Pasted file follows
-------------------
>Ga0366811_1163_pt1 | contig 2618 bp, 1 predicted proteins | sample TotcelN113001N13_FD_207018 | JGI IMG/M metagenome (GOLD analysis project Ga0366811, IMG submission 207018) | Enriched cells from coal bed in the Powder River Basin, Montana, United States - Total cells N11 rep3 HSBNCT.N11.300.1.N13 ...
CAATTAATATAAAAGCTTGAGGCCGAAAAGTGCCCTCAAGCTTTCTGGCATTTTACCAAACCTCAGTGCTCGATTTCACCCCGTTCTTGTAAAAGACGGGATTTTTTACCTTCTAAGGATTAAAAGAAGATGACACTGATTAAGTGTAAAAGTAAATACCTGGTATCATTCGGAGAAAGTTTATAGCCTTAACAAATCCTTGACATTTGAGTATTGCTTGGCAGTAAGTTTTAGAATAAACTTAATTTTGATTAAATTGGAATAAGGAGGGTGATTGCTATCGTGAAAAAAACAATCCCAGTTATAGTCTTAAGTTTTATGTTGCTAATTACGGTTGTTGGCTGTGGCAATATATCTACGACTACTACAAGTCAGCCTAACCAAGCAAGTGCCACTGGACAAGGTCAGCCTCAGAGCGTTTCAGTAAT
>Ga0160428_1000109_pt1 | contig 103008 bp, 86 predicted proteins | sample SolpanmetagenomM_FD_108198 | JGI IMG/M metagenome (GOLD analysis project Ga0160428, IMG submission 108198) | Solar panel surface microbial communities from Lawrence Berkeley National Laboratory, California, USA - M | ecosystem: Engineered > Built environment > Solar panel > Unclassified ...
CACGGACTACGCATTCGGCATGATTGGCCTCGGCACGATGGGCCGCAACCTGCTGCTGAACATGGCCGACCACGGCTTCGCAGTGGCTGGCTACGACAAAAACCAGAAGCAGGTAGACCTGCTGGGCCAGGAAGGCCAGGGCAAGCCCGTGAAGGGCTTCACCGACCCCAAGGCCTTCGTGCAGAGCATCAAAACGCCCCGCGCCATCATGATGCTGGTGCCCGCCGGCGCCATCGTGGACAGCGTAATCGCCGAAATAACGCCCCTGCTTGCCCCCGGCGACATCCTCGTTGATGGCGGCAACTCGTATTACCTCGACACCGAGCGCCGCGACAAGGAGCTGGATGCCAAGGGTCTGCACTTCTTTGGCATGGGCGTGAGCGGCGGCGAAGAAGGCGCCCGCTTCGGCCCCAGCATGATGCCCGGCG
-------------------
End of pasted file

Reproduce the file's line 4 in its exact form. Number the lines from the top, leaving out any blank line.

CACGGACTACGCATTCGGCATGATTGGCCTCGGCACGATGGGCCGCAACCTGCTGCTGAACATGGCCGACCACGGCTTCGCAGTGGCTGGCTACGACAAAAACCAGAAGCAGGTAGACCTGCTGGGCCAGGAAGGCCAGGGCAAGCCCGTGAAGGGCTTCACCGACCCCAAGGCCTTCGTGCAGAGCATCAAAACGCCCCGCGCCATCATGATGCTGGTGCCCGCCGGCGCCATCGTGGACAGCGTAATCGCCGAAATAACGCCCCTGCTTGCCCCCGGCGACATCCTCGTTGATGGCGGCAACTCGTATTACCTCGACACCGAGCGCCGCGACAAGGAGCTGGATGCCAAGGGTCTGCACTTCTTTGGCATGGGCGTGAGCGGCGGCGAAGAAGGCGCCCGCTTCGGCCCCAGCATGATGCCCGGCG